Asylum News 50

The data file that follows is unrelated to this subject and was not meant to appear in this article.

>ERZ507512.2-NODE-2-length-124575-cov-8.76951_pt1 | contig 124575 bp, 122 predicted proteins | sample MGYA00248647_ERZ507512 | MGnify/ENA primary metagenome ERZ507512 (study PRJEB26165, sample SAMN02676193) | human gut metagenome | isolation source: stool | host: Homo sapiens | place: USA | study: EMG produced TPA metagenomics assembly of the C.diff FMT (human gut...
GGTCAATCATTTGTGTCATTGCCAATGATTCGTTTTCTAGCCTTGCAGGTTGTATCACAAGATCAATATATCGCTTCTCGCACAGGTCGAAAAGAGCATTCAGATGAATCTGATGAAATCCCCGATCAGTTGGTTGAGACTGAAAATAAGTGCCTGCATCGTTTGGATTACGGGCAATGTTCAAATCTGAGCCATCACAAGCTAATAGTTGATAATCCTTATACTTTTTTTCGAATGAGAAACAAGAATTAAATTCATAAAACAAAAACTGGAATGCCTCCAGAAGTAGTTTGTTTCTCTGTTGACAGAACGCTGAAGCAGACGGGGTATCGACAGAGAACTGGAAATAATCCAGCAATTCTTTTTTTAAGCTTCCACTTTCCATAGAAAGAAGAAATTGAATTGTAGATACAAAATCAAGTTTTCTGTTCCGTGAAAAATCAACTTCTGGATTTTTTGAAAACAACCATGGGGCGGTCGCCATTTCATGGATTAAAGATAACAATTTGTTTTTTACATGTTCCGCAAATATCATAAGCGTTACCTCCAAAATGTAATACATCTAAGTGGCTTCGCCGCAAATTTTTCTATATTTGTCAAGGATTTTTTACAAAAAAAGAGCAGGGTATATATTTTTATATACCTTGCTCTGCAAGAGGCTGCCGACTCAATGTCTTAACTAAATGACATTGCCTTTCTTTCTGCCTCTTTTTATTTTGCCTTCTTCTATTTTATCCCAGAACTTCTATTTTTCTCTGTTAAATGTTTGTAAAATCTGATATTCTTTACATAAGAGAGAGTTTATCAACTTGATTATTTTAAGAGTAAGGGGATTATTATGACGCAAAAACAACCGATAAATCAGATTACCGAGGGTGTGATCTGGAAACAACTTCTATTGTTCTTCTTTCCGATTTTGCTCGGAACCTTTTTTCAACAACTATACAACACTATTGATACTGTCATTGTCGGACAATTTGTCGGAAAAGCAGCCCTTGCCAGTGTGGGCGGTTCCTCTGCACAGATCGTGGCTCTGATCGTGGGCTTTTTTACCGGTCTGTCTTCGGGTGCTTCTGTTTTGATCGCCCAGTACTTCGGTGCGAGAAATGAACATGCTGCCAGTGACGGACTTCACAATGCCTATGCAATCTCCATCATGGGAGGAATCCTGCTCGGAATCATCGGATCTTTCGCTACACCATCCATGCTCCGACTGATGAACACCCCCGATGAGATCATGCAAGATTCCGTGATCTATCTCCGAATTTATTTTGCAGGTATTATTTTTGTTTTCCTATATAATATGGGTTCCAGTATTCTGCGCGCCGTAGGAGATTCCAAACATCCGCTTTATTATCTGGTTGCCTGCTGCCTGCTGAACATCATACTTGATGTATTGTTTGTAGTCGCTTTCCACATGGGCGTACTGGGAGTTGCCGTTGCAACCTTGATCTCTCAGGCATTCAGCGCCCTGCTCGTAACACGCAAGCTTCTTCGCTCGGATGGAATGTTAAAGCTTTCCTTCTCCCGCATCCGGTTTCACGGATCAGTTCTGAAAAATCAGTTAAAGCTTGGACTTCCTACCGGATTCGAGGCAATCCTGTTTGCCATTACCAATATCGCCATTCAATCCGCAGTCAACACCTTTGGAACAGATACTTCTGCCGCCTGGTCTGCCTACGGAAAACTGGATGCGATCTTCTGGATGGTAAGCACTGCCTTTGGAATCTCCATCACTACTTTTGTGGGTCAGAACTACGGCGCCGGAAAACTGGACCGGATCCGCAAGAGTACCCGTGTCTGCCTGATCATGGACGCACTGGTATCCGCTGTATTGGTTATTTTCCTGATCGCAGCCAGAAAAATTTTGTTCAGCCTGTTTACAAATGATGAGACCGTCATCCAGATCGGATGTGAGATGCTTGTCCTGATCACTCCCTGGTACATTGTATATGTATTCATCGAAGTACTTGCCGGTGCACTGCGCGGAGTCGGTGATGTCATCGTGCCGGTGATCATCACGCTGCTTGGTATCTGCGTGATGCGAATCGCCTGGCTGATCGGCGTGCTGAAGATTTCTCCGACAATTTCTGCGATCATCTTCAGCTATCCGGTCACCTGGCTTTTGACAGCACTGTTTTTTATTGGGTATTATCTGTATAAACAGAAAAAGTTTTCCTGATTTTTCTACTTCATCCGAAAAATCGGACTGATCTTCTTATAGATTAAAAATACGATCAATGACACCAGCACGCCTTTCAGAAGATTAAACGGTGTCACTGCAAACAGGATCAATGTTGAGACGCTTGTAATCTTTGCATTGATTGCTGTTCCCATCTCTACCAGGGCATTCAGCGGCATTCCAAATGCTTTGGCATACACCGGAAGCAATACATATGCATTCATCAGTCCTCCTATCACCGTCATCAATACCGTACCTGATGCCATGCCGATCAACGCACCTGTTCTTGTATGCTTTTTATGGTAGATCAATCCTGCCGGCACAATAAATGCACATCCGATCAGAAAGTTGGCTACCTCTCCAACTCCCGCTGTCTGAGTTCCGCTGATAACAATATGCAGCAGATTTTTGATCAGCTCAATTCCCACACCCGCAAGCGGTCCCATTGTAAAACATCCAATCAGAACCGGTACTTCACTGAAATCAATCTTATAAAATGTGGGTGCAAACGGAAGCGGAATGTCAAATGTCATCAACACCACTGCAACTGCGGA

Commission Issues “Report Card” on Asylum Reforms On February 8, 2007, the bipartisan U.S. Commission on International Religious Freedom issued a “report card” documenting the response of the Department of Homeland Security to reforms recommended by USCIRF two years ago. The Bureau of Customs and Immigration Enforcement (ICE) received low grades for its failure to implement reforms for asylum seekers detained in U.S. immigration jails. ICE had failed to codify parole criteria for asylum seekers and to take steps to ensure that asylum seekers are not jailed in penal facilities. The Bureau of Customs and Border Protection was cited for its failure to follow procedures to protect asylum seekers in the expedited removal process. The Department of Justice and U.S. Citizenship and Immigration Services had taken some steps toward improvement, though not others, in response to the USCIRF recommendations. Click here for the USCIRF report card and further information. Detention of Asylum Seekers and Immigrant Families In recent weeks, local advocacy groups in Texas, as well as the immigration clinic at the University of Texas at Austin, have raised public awareness about the impact of detention on immigrant families, including asylum seekers, at T. Don Hutto Residential Center, the “family” detention facility in Taylor, Texas. This morning, the Lutheran Immigration and Refugee Service and the Women’s Commission for Refugee Women and Children issued a new report that documents problems at the Texas facility and the Berks Family Shelter Care Facility in Leesport, Pennsylvania – the only two family detention centers in the United States – and recommends reforms. More on these developments next month. To read the press release from the Women’s Commission, click here. To read the report, click here. State Department Announces Resettlement for Iraqi Refugees On February 14, 2007, the State Department announced its plan for addressing the Iraqi refugee crisis. In addition to increasing financial assistance for refugees in the region, the United States plans to resettle 7,000 Iraqi refugees and to create procedures, through potential legislation and other means, to assist some Iraqis who are at risk because of their employment or close association with the U.S. government. UNHCR welcomed these steps. Several refugee advocacy groups have emphasized that the U.S. government’s plans only begin to respond to the needs of displaced Iraqis who are at risk. To read the complete transcript from the State Department briefing, click here. The announcement follows on the heels of a Senate Judiciary Committee oversight hearing entitled “The Plight of Iraqi Refugees,” held a month earlier, on January 16. At the hearing, Sen. Ted Kennedy (D-MA) expressed his concern that the U.S. admitted only 202 Iraqi refugees to the United States during the last fiscal year, and that the new special immigrant visa program for Iraqi and Afghani translators (see August 2006 Asylum News) already has a six-year waiting list. To read the complete testimony from the Senate hearing, click here. Material Support Update: No Process Yet for Asylum Seekers to Obtain Waivers On January 11, 2007, the Department of Homeland Security announced that it would begin considering waivers of the “material support” bar for refugees who have applied for asylum in the United States. This was a welcome announcement, though more progress is needed and many refugees remain unprotected. As of today, however, DHS has not yet announced a process for assessing waiver eligibility for asylum and other cases pending before U.S. Citizenship and Immigration Services, the immigration courts, and the federal courts. The department has said that it will only assess waiver eligibility in duress cases, at this point, for asylum seekers who have been victimized by so-called Tier III “terrorist organizations,” meaning that it will not yet consider waivers for refugees who have been targeted by violent groups that have been designated or listed as “terrorist organizations” by the U.S. government. For more information, click here. Increase in Fees Will Affect Asylees U.S. Citizenship and Immigration Services has announced plans to raise filing fees dramatically for immigration applications. Under the new proposal, asylum application fees would still be waived, but asylees who seek to adjust to legal permanent resident status, and anyone else applying for a green card, would be charged $905, an increase from the current $325 filing fee. Immigrants applying for citizenship, who now pay $330, would be charged $595. Immigrants petitioning for their relatives to join them in the United States would be charged $355, up from $190. Click here for more information on this proposal from USCIS. The new fee structure would probably take effect in the early summer. USCIS has posted the fee proposal in the Federal Register and opened up a 60-day public comment period. The deadline for comments is April 2, 2007. Comments can be submitted by email to [email protected], on the website www.regulations.gov, or by fax to 866-466-5370. Any comments should refer to DHS Docket # USCIS-2006-0044.